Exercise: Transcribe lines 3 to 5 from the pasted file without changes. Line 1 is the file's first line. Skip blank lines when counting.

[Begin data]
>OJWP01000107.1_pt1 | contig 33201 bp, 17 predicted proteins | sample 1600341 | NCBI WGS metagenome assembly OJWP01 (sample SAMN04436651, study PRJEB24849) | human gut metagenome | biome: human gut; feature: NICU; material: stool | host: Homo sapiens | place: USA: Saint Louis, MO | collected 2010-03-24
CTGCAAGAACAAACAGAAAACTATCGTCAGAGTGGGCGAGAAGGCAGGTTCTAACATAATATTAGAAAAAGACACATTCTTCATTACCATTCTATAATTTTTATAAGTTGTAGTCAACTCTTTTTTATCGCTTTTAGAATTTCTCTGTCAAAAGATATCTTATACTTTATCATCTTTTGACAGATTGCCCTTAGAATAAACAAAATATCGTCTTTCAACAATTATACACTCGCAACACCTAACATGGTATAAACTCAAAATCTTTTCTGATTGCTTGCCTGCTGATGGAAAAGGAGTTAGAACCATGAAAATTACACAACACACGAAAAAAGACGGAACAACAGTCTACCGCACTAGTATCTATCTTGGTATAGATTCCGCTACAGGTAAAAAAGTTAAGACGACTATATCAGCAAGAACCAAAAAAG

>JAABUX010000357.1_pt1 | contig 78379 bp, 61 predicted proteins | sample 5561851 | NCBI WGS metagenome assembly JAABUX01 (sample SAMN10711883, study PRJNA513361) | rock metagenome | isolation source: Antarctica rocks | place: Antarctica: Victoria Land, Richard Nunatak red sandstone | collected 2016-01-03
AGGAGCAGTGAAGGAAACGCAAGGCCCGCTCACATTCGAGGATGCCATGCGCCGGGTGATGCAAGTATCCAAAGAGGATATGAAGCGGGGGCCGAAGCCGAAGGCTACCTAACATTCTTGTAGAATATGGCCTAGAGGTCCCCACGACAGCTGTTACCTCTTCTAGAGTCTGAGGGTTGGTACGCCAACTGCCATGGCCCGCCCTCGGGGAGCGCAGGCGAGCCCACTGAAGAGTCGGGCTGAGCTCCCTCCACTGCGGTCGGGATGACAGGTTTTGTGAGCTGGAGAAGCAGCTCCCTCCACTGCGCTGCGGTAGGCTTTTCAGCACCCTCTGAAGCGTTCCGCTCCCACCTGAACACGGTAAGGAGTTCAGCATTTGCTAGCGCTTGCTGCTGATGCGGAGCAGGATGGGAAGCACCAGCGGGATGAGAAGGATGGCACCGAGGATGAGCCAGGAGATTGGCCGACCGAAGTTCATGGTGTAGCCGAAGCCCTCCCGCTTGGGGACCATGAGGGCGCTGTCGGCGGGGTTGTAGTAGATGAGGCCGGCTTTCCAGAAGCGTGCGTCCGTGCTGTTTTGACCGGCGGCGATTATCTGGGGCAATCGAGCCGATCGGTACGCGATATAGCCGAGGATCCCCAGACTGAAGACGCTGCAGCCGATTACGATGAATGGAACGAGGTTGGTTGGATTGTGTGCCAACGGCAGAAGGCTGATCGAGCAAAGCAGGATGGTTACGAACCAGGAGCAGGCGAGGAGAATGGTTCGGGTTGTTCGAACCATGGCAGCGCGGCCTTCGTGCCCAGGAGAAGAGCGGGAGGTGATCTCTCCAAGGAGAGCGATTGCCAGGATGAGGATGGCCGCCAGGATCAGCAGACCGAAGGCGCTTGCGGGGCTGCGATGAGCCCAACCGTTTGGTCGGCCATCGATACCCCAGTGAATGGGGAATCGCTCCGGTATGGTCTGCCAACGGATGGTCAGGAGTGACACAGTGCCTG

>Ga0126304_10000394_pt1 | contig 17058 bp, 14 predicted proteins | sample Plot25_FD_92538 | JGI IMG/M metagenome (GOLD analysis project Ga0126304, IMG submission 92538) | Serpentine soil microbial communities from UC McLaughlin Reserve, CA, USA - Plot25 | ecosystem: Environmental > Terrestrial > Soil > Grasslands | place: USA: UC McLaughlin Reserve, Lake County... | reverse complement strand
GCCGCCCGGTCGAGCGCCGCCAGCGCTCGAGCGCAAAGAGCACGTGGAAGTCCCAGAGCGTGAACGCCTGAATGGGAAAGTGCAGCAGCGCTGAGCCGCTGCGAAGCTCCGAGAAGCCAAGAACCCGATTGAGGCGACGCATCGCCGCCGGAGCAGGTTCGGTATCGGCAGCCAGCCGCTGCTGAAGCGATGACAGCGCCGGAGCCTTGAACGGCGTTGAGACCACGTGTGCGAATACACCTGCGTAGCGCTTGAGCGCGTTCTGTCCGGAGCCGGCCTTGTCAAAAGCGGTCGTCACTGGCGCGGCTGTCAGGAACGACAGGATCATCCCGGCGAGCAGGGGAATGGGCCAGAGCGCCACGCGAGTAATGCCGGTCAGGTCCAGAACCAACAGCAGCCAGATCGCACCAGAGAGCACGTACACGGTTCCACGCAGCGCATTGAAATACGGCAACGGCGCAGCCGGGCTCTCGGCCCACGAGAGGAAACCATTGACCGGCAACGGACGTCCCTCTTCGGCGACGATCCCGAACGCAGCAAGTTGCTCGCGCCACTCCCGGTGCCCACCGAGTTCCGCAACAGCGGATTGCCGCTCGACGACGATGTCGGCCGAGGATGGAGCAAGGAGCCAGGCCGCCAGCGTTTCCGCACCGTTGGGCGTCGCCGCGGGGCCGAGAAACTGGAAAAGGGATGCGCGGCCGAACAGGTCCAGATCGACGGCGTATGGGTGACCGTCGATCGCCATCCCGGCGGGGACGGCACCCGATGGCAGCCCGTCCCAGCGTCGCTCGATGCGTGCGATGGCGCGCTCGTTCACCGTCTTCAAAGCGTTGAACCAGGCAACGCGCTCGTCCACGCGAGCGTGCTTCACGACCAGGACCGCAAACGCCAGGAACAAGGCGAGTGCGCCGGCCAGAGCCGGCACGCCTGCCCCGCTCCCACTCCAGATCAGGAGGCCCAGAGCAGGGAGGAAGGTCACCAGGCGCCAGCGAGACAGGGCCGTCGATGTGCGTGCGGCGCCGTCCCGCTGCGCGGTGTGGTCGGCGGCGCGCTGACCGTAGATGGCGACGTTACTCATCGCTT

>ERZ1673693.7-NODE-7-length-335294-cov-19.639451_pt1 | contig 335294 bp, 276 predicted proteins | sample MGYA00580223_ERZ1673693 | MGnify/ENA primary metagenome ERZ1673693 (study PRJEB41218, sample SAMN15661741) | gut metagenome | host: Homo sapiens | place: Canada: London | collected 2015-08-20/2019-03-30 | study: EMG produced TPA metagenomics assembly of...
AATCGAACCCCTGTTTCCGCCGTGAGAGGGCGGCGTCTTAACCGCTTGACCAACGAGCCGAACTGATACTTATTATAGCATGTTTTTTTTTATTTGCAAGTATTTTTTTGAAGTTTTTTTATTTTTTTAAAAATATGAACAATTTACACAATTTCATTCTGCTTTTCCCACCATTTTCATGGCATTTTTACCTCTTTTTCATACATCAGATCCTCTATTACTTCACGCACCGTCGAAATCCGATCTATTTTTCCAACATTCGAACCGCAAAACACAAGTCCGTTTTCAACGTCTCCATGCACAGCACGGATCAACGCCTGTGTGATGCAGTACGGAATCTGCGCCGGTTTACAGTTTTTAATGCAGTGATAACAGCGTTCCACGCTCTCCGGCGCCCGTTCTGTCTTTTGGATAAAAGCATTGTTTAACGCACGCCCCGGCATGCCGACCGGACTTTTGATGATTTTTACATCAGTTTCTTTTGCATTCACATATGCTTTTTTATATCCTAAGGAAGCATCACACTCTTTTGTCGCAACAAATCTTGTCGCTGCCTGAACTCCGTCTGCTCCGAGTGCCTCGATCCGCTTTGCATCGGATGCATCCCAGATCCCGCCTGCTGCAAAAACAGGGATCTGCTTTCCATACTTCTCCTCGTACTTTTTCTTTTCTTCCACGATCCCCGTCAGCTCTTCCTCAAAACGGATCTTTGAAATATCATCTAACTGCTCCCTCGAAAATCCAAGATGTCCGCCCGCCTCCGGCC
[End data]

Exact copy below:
>JAABUX010000357.1_pt1 | contig 78379 bp, 61 predicted proteins | sample 5561851 | NCBI WGS metagenome assembly JAABUX01 (sample SAMN10711883, study PRJNA513361) | rock metagenome | isolation source: Antarctica rocks | place: Antarctica: Victoria Land, Richard Nunatak red sandstone | collected 2016-01-03
AGGAGCAGTGAAGGAAACGCAAGGCCCGCTCACATTCGAGGATGCCATGCGCCGGGTGATGCAAGTATCCAAAGAGGATATGAAGCGGGGGCCGAAGCCGAAGGCTACCTAACATTCTTGTAGAATATGGCCTAGAGGTCCCCACGACAGCTGTTACCTCTTCTAGAGTCTGAGGGTTGGTACGCCAACTGCCATGGCCCGCCCTCGGGGAGCGCAGGCGAGCCCACTGAAGAGTCGGGCTGAGCTCCCTCCACTGCGGTCGGGATGACAGGTTTTGTGAGCTGGAGAAGCAGCTCCCTCCACTGCGCTGCGGTAGGCTTTTCAGCACCCTCTGAAGCGTTCCGCTCCCACCTGAACACGGTAAGGAGTTCAGCATTTGCTAGCGCTTGCTGCTGATGCGGAGCAGGATGGGAAGCACCAGCGGGATGAGAAGGATGGCACCGAGGATGAGCCAGGAGATTGGCCGACCGAAGTTCATGGTGTAGCCGAAGCCCTCCCGCTTGGGGACCATGAGGGCGCTGTCGGCGGGGTTGTAGTAGATGAGGCCGGCTTTCCAGAAGCGTGCGTCCGTGCTGTTTTGACCGGCGGCGATTATCTGGGGCAATCGAGCCGATCGGTACGCGATATAGCCGAGGATCCCCAGACTGAAGACGCTGCAGCCGATTACGATGAATGGAACGAGGTTGGTTGGATTGTGTGCCAACGGCAGAAGGCTGATCGAGCAAAGCAGGATGGTTACGAACCAGGAGCAGGCGAGGAGAATGGTTCGGGTTGTTCGAACCATGGCAGCGCGGCCTTCGTGCCCAGGAGAAGAGCGGGAGGTGATCTCTCCAAGGAGAGCGATTGCCAGGATGAGGATGGCCGCCAGGATCAGCAGACCGAAGGCGCTTGCGGGGCTGCGATGAGCCCAACCGTTTGGTCGGCCATCGATACCCCAGTGAATGGGGAATCGCTCCGGTATGGTCTGCCAACGGATGGTCAGGAGTGACACAGTGCCTG

>Ga0126304_10000394_pt1 | contig 17058 bp, 14 predicted proteins | sample Plot25_FD_92538 | JGI IMG/M metagenome (GOLD analysis project Ga0126304, IMG submission 92538) | Serpentine soil microbial communities from UC McLaughlin Reserve, CA, USA - Plot25 | ecosystem: Environmental > Terrestrial > Soil > Grasslands | place: USA: UC McLaughlin Reserve, Lake County... | reverse complement strand